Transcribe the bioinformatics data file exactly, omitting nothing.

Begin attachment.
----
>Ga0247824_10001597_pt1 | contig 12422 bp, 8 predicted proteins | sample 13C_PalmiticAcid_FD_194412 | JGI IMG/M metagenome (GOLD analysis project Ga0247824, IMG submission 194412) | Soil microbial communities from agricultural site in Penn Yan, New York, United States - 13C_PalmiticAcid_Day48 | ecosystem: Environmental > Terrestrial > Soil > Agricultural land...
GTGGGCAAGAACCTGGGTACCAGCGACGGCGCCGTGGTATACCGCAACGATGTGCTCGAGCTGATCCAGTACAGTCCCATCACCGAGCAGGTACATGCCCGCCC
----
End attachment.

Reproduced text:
>Ga0247824_10001597_pt1 | contig 12422 bp, 8 predicted proteins | sample 13C_PalmiticAcid_FD_194412 | JGI IMG/M metagenome (GOLD analysis project Ga0247824, IMG submission 194412) | Soil microbial communities from agricultural site in Penn Yan, New York, United States - 13C_PalmiticAcid_Day48 | ecosystem: Environmental > Terrestrial > Soil > Agricultural land...
GTGGGCAAGAACCTGGGTACCAGCGACGGCGCCGTGGTATACCGCAACGATGTGCTCGAGCTGATCCAGTACAGTCCCATCACCGAGCAGGTACATGCCCGCCC